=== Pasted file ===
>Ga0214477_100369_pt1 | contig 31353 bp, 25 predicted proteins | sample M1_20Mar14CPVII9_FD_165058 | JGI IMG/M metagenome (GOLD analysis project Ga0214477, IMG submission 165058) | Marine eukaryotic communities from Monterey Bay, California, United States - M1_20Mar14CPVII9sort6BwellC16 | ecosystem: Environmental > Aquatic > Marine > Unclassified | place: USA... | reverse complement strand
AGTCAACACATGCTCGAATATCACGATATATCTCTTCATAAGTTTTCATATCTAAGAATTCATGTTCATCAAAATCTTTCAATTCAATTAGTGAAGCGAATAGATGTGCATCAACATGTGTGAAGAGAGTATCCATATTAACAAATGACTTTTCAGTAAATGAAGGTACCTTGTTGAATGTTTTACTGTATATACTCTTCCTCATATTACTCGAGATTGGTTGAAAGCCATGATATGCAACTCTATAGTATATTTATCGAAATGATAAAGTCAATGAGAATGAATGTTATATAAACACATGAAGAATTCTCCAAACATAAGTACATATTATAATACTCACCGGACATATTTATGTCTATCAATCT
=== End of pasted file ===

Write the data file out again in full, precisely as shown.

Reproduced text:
>Ga0214477_100369_pt1 | contig 31353 bp, 25 predicted proteins | sample M1_20Mar14CPVII9_FD_165058 | JGI IMG/M metagenome (GOLD analysis project Ga0214477, IMG submission 165058) | Marine eukaryotic communities from Monterey Bay, California, United States - M1_20Mar14CPVII9sort6BwellC16 | ecosystem: Environmental > Aquatic > Marine > Unclassified | place: USA... | reverse complement strand
AGTCAACACATGCTCGAATATCACGATATATCTCTTCATAAGTTTTCATATCTAAGAATTCATGTTCATCAAAATCTTTCAATTCAATTAGTGAAGCGAATAGATGTGCATCAACATGTGTGAAGAGAGTATCCATATTAACAAATGACTTTTCAGTAAATGAAGGTACCTTGTTGAATGTTTTACTGTATATACTCTTCCTCATATTACTCGAGATTGGTTGAAAGCCATGATATGCAACTCTATAGTATATTTATCGAAATGATAAAGTCAATGAGAATGAATGTTATATAAACACATGAAGAATTCTCCAAACATAAGTACATATTATAATACTCACCGGACATATTTATGTCTATCAATCT